Not a drummer, surely (Don't call me Shirley.). The man tasked with keeping the beat rather than playing a tune? No, it couldn't be. Well actually, it could.

Neil Peart, the drummer with Canadian prog rockers, Rush, was voted the top prog instrumentalist. Really? The top drummer, perhaps; although Messrs Bruford and Palmer might disagree. So why on earth should an, admittedly, very good drummer take the top spot? It's all to do with timing. [Well, that’s what drummers are meant to keep. - Ed.]

Ahem... Like my own survey of fifty years ago, the number one place was taken by something/someone fresh in the minds of those completing the survey. You see, Neil Peart had died just before this poll was carried out and the very month’s edition of the magazine that invited readers to complete the survey dedicated about half of the issue’s content to him.

I would be willing to wager a not inconsiderable sum that, were the same survey carried out next year or the year after, the outcome would be different.

Mr Twain's statement could be right. Basically, figures prove nothing.

How could the world's foremost prog rock flautist not even get a mention, I would like to know.

The world's greatest drum kit

 

.....oooOooo.....

 

Let’s move on to the birthday honours, shall we?

Were any famous or notorious individuals born on the 3rd of October? Of course there were. Here are some that even I know.

Michael Hordern 1911 (Ectaw, dear leddie. Simeon Simcox in Paradise Postponed. Him.), James Wight 1916 (Who? Oh, James Herriot. The vet bloke.), Ray Lindwall 1921 (Creekiter.), Gore Vidal 1925 (Orfer.), Steve Reich 1936 (Composer. Have a bit of Electric Counterpoint.), Sheila Fearn 1940 (Jobbing actress. Audrey Collier in The Likely Lads. Her.), Ernest Evans 1941 (Who? Oh Chubby Checker. Let’s have something other than the twist. I wonder if he promoted any other dances.), Harry Hood 1944 (Fitba guy.), Patricia Cole 1946 (Who? Oh, P.P. Arnold. Her. She was the first to release The First Cut is the Deepest, a song she bought from its composer Cat Stevens for 30 quid.), Lindsey Buckingham 1949 (Ex-Fleetwood Mac member. Having parted company with the band on two occasions, perhaps this song is becoming increasingly apt and it isn't Go Your Own Way.), Mark Wilkinson 1952 (Illustrator. Designed artwork for many albums, especially those of Marillion, Fish and Judas Priest.), Stevie Ray Vaughan 1954 (Guitarist. Here’s Life by the Drop.), Michael Garner 1954 (Jobbing actor. Geoffrey ‘Poison’ Pearce in London’s Burning. Him.), Tim Westwood 1957 (DJ.), Roderic Noble 1957 (Former actor. Appeared in Nicholas and Alexandra in 1971 as Alexis, who suffered from haemophilia, a disease which affects the blood’s ability to clot. Why do I remember the actor or the film? Well, it was supposed to be a serious look at the last days of the Russian Tsar Nicholas II. Unfortunately, lines such as, ‘My son’s a little bleeder’ made it seem more like Carry On Rasputin. Yes, Tom Baker’s wild-eyed portrayal of Rasputin would have been perfect for a Sid James’ Tsar and Hattie Jacques’ Tsarina. God it was a shocking film.), Greg Proops 1959 (Comedian.), Fred Couples 1959 (Golfy bloke.), Kevin Eldon 1960 (Jobbing actor. Voices Penfold in Danger Mouse.), Matthew Amroliwala 1961 (Newsreader.), Tommy Lee 1962 (Drummer with Mötley Crüe. Have a clip. Here, with perhaps the worst ever official video, is Smoking in the Boys' Room.), Clive Owen 1964 (Actor. Larry in Closer. Him.), Gwen Stefani 1969 (Singer. Used to front No Doubt. Here’s a solo effort, What You Waiting For.  [What are you waiting for.  Shocking grammar. - Ed.]), Zoe Lyons 1971 (Comedian.), Josie D’Arby 1972 (Actress.), Shazia Mirza 1972 (Comedian.), Lena Headey 1973 (Jobbing actress. Voiced Jeopardy Mouse in Danger Mouse.), Jamie McQuilken 1974 (Fitba guy.), Jake Shears 1978 (Ex-Scissor Sisters singer. Have a clip. Here’s the group’s famous tribute to the Bee Gees.), Christian Coulson 1978 (Actor. Jolly in The Forsyte Saga. Him.) and Charlie Wernham 1994 (Actor. Mitchell in Bad Education. Him.).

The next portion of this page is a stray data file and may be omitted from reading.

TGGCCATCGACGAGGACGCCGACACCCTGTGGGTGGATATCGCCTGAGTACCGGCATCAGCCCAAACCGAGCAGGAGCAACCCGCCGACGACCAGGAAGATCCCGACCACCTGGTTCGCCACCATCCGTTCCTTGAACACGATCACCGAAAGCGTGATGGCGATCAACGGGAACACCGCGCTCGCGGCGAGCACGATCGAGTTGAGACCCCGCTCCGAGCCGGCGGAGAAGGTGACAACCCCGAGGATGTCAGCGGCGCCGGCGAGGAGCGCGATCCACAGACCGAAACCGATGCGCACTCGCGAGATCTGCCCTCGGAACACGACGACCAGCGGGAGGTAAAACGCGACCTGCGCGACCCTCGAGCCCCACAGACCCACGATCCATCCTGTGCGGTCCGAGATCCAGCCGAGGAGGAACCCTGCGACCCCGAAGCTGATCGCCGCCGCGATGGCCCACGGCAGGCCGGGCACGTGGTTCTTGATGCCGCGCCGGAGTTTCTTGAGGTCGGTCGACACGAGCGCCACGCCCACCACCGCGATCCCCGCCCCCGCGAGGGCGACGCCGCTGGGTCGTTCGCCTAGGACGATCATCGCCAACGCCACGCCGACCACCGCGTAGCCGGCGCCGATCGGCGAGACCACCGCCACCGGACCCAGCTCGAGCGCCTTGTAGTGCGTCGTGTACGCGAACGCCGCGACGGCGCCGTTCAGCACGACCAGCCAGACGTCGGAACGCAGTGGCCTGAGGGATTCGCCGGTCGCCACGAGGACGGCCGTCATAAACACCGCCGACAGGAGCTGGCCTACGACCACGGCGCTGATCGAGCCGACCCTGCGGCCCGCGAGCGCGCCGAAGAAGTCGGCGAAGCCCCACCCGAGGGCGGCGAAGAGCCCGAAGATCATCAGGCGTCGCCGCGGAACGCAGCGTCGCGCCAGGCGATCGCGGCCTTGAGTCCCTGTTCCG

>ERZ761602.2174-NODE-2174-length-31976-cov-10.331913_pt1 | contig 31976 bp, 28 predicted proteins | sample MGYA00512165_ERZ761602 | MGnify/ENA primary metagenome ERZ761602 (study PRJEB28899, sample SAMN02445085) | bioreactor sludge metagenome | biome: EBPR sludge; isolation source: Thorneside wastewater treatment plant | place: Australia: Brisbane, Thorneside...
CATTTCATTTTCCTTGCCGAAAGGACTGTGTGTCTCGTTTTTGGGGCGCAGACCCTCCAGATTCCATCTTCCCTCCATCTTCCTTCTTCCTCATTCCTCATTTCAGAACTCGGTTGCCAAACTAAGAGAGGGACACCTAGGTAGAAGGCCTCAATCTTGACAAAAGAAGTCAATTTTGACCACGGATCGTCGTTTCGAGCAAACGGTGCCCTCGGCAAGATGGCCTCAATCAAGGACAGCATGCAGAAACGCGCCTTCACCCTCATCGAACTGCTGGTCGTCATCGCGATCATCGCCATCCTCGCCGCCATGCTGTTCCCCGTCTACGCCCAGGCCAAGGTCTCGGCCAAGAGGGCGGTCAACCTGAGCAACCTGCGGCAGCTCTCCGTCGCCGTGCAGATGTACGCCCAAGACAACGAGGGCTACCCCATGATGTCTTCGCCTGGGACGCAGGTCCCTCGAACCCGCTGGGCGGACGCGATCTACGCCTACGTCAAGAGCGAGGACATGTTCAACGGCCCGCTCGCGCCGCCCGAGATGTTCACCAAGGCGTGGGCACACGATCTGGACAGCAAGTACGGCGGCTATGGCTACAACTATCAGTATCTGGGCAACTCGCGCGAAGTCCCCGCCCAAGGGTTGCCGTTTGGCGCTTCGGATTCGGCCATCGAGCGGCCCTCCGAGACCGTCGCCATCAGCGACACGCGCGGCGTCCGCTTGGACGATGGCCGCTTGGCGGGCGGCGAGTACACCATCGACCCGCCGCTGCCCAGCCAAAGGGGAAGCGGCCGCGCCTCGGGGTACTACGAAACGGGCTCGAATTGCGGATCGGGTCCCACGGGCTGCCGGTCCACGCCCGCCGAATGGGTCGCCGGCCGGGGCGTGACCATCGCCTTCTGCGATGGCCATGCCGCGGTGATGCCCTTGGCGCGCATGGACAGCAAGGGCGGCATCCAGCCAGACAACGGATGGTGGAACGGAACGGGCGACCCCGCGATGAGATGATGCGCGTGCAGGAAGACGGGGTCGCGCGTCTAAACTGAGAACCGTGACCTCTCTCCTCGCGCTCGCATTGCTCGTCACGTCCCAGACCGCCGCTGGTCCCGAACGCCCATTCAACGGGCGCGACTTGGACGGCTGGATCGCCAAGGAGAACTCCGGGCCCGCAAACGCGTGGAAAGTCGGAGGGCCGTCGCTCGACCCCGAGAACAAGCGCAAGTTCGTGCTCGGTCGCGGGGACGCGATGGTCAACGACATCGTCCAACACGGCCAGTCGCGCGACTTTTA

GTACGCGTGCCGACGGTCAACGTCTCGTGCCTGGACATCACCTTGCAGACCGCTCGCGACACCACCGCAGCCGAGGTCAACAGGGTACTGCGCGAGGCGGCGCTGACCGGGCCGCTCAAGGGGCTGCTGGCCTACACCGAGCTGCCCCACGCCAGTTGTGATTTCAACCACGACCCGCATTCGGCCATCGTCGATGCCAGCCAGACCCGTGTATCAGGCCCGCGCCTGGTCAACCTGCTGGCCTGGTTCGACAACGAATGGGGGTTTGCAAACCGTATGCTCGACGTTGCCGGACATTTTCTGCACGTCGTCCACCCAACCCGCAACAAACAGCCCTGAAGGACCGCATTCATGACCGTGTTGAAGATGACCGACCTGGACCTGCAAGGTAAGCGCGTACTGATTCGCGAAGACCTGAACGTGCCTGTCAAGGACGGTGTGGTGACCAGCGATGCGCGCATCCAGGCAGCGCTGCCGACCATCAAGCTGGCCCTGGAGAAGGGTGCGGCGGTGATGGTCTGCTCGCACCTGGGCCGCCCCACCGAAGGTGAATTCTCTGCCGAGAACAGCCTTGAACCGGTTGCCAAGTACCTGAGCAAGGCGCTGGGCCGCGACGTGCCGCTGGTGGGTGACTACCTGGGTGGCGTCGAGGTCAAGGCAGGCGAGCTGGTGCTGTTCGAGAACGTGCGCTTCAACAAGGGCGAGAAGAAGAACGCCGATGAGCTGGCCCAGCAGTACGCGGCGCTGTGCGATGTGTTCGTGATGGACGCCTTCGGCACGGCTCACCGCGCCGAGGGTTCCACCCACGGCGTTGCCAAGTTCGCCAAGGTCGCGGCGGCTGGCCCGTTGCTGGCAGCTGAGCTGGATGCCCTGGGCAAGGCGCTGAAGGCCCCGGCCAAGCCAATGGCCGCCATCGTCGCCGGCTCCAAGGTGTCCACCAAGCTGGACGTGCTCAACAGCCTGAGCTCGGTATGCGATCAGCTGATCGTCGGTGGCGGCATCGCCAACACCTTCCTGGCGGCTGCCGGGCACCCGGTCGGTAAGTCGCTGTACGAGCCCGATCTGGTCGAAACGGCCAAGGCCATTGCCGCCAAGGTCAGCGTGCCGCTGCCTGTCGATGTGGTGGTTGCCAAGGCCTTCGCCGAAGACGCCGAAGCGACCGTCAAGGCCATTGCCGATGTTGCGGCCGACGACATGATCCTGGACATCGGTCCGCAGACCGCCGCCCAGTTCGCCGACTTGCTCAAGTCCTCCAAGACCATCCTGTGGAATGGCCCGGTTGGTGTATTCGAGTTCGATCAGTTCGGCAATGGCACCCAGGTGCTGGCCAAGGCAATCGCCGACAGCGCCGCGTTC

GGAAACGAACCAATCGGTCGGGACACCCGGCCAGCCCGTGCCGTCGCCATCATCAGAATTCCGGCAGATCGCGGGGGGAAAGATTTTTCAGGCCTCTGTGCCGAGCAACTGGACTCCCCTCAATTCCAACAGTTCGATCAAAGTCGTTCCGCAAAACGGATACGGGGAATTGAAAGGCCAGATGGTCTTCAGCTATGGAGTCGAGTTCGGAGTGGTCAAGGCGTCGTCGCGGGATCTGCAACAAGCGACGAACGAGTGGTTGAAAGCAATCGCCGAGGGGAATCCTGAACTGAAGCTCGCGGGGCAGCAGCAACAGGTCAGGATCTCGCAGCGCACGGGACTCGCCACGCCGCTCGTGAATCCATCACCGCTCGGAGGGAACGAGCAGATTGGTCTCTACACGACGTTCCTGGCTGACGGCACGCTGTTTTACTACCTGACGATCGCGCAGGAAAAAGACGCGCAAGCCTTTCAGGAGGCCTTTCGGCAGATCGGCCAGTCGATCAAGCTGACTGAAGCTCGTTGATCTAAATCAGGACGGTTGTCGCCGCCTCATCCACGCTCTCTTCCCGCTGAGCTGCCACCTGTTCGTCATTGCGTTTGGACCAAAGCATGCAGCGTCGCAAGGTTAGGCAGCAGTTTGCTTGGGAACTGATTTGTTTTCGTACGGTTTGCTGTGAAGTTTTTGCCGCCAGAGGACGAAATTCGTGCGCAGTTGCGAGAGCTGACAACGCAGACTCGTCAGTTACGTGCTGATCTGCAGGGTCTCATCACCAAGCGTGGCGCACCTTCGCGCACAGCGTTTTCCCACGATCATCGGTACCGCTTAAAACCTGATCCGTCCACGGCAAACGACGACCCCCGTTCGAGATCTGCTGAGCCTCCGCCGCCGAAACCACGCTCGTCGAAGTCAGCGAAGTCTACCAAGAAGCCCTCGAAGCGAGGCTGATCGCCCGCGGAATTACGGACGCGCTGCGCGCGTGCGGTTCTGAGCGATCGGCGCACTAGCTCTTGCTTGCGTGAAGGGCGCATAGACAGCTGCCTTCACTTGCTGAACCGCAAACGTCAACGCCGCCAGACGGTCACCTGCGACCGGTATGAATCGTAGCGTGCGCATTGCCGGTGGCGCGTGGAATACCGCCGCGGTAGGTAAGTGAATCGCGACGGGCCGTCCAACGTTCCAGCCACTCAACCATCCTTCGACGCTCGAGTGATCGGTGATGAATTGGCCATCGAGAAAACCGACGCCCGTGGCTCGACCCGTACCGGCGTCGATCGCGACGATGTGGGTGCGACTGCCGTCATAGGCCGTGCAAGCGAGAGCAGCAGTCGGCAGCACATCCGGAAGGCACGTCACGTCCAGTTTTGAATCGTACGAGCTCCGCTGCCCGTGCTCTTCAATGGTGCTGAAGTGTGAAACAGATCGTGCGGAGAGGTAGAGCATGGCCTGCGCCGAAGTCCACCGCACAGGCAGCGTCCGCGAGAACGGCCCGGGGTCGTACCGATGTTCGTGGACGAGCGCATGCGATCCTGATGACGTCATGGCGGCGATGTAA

I’ve received a letter...

Dear Sol Gramble,

I just love Scissor Sisters’ songs. You gave a link to their biggest hit, but what was their next most successful record, chartwise?

Yours,

Phil Theegor-Juss*

*There is a video associated with this song, but it’s a bit risque, so I thought it best to avoid it.

 

.....oooOooo.....

 

Time to gramble. How did The Grambler’s predictions go last week? Down, basically. No money back at all. What happened? Read on...

 

Crystal Palace vs Everton - Prediction Away win